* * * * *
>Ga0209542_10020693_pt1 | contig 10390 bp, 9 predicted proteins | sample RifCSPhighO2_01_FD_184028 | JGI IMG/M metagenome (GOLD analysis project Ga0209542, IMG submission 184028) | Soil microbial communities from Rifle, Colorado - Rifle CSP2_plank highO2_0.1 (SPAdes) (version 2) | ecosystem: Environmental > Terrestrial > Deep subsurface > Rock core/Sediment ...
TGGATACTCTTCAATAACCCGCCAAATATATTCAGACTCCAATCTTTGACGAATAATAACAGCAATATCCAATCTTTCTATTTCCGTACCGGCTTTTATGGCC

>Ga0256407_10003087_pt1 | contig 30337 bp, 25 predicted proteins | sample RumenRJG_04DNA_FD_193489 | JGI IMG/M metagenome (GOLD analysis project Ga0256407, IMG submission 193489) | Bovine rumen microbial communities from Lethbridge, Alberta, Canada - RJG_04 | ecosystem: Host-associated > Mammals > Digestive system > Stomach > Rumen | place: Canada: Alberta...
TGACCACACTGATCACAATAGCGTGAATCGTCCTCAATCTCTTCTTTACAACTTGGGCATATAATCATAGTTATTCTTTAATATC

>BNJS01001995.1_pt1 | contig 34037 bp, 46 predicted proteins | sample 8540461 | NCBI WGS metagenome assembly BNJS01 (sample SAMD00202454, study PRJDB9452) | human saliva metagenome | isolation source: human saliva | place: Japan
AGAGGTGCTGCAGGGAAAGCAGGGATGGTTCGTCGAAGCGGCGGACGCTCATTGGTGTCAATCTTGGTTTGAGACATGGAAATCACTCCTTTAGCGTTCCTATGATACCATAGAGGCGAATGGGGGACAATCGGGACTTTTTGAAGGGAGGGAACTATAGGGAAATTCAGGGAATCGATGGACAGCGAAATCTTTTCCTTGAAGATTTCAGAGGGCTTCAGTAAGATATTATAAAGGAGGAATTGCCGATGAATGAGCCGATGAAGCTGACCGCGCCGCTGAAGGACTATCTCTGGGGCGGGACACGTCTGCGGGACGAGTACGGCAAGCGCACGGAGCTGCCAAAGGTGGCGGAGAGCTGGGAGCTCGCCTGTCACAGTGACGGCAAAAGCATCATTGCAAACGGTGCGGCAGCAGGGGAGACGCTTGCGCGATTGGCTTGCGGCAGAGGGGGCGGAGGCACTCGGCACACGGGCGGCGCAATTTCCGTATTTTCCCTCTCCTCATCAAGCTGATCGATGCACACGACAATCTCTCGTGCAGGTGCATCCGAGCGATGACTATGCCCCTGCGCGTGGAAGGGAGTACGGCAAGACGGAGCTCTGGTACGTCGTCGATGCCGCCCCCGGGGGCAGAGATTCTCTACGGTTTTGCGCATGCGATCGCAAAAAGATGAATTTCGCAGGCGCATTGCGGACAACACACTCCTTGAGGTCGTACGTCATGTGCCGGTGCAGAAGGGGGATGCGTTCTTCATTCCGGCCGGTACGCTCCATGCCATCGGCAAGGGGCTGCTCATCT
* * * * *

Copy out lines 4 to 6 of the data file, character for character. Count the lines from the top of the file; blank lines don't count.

TGACCACACTGATCACAATAGCGTGAATCGTCCTCAATCTCTTCTTTACAACTTGGGCATATAATCATAGTTATTCTTTAATATC

>BNJS01001995.1_pt1 | contig 34037 bp, 46 predicted proteins | sample 8540461 | NCBI WGS metagenome assembly BNJS01 (sample SAMD00202454, study PRJDB9452) | human saliva metagenome | isolation source: human saliva | place: Japan
AGAGGTGCTGCAGGGAAAGCAGGGATGGTTCGTCGAAGCGGCGGACGCTCATTGGTGTCAATCTTGGTTTGAGACATGGAAATCACTCCTTTAGCGTTCCTATGATACCATAGAGGCGAATGGGGGACAATCGGGACTTTTTGAAGGGAGGGAACTATAGGGAAATTCAGGGAATCGATGGACAGCGAAATCTTTTCCTTGAAGATTTCAGAGGGCTTCAGTAAGATATTATAAAGGAGGAATTGCCGATGAATGAGCCGATGAAGCTGACCGCGCCGCTGAAGGACTATCTCTGGGGCGGGACACGTCTGCGGGACGAGTACGGCAAGCGCACGGAGCTGCCAAAGGTGGCGGAGAGCTGGGAGCTCGCCTGTCACAGTGACGGCAAAAGCATCATTGCAAACGGTGCGGCAGCAGGGGAGACGCTTGCGCGATTGGCTTGCGGCAGAGGGGGCGGAGGCACTCGGCACACGGGCGGCGCAATTTCCGTATTTTCCCTCTCCTCATCAAGCTGATCGATGCACACGACAATCTCTCGTGCAGGTGCATCCGAGCGATGACTATGCCCCTGCGCGTGGAAGGGAGTACGGCAAGACGGAGCTCTGGTACGTCGTCGATGCCGCCCCCGGGGGCAGAGATTCTCTACGGTTTTGCGCATGCGATCGCAAAAAGATGAATTTCGCAGGCGCATTGCGGACAACACACTCCTTGAGGTCGTACGTCATGTGCCGGTGCAGAAGGGGGATGCGTTCTTCATTCCGGCCGGTACGCTCCATGCCATCGGCAAGGGGCTGCTCATCT